W1 = Weight of the empty extraction flask;

W2 = Weight of the flask and oil extracted;

W3 = Weight of the sample.

2.2.9. Ash Content Determination

Two grams of each of the samples was weighed into crucible, heated in a moisture extraction oven for 3 h at 100˚C before being transferred into a muffle furnace until it turned white and free of carbon. The sample was then removed from the furnace, cooled in desiccators to a room temperature and reweighed immediately. The weight of the residue was then calculated as ash content expressed in percentage.

2.2.10. Crude Protein Determination

The microkjeldahl method described by AOAC [27] was used. Two grams, each of the samples was mixed with 10 ml of concentrated H2SO4 in a heating tube. One tablet of selenium catalyst was added to the tube and mixture heated inside a fume cupboard. The digest was transferred into a 100 ml volumetric flask and made up with distilled water. Ten milliliter portion of the digest was mixed with equal volume of 45% NaOH solution and poured into a kjeldahl distillation apparatus. The mixture was distilled and the distillate collected into 4% boric acid solution containing 3 drops of zuazaga indicator. A total of 50 ml distillate was collected and titrate as well. The sample was duplicated and the average value taken. The nitrogen content was calculated and multiplied with 6.25 to obtain the crude protein content.

where: W = Weight of the ample;

N = Normality of the titrate (0.1 N);

vf = Total volume of the digest = 100 ml;

T = Titre value;

va = Aliquot volume distilled.

2.2.11. Carbohydrate Content Determination

The nitrogen free method described by AOAC [27] was used. The carbohydrate is calculated as weight by difference between 100 and the summation of other proximate parameters as Nitrogen Free Extract (NFE).


M = moisture; P = protein; F1 = fat; A = ash; F2 = fibre.

3. Results and Discussion

This report is based on the premise that, a number of functional properties are invariably enhanced during malting. They include ash composition, protein, fat, reconstitution indices, water holding capacities and foaming properties [28] - [31] .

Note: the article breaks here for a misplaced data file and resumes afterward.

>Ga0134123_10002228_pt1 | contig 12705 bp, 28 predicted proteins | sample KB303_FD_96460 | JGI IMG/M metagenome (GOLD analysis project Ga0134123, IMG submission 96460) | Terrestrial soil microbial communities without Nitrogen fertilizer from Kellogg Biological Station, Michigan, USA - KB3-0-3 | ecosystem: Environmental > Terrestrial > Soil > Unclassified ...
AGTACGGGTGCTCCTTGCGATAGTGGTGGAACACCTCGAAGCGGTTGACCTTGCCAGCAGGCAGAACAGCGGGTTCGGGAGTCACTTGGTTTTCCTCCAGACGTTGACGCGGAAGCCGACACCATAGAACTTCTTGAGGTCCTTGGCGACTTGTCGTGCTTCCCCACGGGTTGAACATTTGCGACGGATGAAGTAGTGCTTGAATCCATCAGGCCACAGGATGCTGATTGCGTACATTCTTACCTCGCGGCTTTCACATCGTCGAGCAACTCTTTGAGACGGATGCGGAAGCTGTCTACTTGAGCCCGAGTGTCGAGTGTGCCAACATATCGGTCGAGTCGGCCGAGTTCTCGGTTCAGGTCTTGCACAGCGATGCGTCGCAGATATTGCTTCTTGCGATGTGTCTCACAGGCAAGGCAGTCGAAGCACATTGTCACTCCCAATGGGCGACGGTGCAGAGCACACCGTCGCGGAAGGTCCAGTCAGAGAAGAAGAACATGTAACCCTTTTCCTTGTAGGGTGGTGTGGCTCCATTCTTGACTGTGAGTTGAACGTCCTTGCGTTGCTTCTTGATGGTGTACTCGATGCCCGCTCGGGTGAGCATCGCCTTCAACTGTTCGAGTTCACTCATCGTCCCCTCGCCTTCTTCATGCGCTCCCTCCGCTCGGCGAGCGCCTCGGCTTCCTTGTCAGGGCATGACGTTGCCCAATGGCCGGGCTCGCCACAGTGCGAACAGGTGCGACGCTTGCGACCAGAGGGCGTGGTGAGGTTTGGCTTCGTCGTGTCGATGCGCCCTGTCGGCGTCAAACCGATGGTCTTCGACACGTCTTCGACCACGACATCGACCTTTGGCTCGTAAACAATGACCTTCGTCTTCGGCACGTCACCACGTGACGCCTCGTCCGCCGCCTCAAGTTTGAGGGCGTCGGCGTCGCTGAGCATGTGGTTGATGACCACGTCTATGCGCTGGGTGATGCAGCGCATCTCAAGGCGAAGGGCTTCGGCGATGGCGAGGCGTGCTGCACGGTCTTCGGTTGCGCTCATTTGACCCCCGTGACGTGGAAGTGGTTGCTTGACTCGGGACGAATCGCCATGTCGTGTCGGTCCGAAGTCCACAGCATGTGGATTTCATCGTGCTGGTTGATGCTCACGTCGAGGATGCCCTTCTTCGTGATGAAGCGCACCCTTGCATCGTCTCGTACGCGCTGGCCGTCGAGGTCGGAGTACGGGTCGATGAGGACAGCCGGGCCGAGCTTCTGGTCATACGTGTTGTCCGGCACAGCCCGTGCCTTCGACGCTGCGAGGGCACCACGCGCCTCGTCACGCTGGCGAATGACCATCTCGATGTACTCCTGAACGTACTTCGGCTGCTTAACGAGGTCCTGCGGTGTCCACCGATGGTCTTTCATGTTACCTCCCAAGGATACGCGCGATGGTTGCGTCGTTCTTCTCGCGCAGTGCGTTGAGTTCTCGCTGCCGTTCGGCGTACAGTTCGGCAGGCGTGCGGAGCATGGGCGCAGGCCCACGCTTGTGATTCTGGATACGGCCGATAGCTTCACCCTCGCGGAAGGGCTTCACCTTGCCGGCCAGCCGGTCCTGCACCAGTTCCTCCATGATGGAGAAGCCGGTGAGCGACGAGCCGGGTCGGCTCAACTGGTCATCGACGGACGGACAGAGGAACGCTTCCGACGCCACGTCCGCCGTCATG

The results obtained on the functional parameters (Table 1) being considered in this investigation showed that there were generally marked variations in all the tests carried out. There were correlation in the bulk density across the wild beans and are found between the ranged 80.2 ± 0.06 and 83.7 ± 0.04 Showing clearly to be denser than the edible types which are found between the ranged 70.70 ± 0.02 and 77.77 ± 0.03. Table 1 further shows the result on the seed viability test carried out on each sample where Pakala is significantly different with

Table 1. Result of functional properties of the samples.

the value 5.4 ± 0.01 from the rest of the samples. Water absorption, holding or binding capacity (WAC) may be defined as ability of food material to hold its own and added water during application of forces and heating. Water absorption is due to its dipolar nature so that proteins with more charged amino acids tend to absorb more water than proteins with uncharged amino acids [9] [32] . Low water absorption capacity Feregede compared to others may be attributed to decreased charge on its protein. The swelling power of all the Samples (Wild and Edible types) were almost the same except edible bean IT845-2246-4 with the higher value of 26.15 ± 0.02 (Table 1) of swelling power. The result of dispersibility shows Feregede with the least value of 66.50% compare to other bean which were found to be high and closely related. These observations suggest in exception of Feregedeall the bean samples would have almost the same ability to retain same amount of water for the gelati/nization process, and swell appreciably at same rate [31] . The ability of protein to gel and provide a structure for holding water, flavours, sugars and food ingredients is useful in food applications [33] . However, the sprout- ing of the seeds which was measured as the seed viability was higher in the wild bean Pakala, followed by Mucuna and Edible bean IT97K-499-35. The foaming property of each sample was the foaming stability (Figure 1). At pH 2 (acidic pH) Otili showed the highest foaming stability, while Pakala showed the lowest foaming stability. At pH 4 (Acidic pH), all the Wild types displayed the highest foaming stability except Feregede with lower foaming stability. Also all the Edible types displayed low foaming. At pH 6 (Acidic pH) all the Wild types displayed the highest foaming stability than the edible bean IT99k-573-2-1 competed with Feregede and Mucuna in its foaming stability (Figure 1). At pH 8 the Wild types showed the highest foaming stability Feregede that dropped rapidly in its foaming stability. At pH 10 only Pakala in all the Wild types showed the highest foaming stability while all the Edible types showed the lowest foaming stability except edible bean IT99K-573-2-1. At pH 12 all the wild types also showed the highest foaming stability. The high stability of foam up to alkaline pH region by the wild bean may be as result of formation of stable molecular layers in the air-water interface that imparts stability, and elasticity to the foams [25] [31] . In food foams, foaming performance depends on the ability of the continuous phase to include air (foam capacity) and also retain it for specific period of time (foam stability) [12] .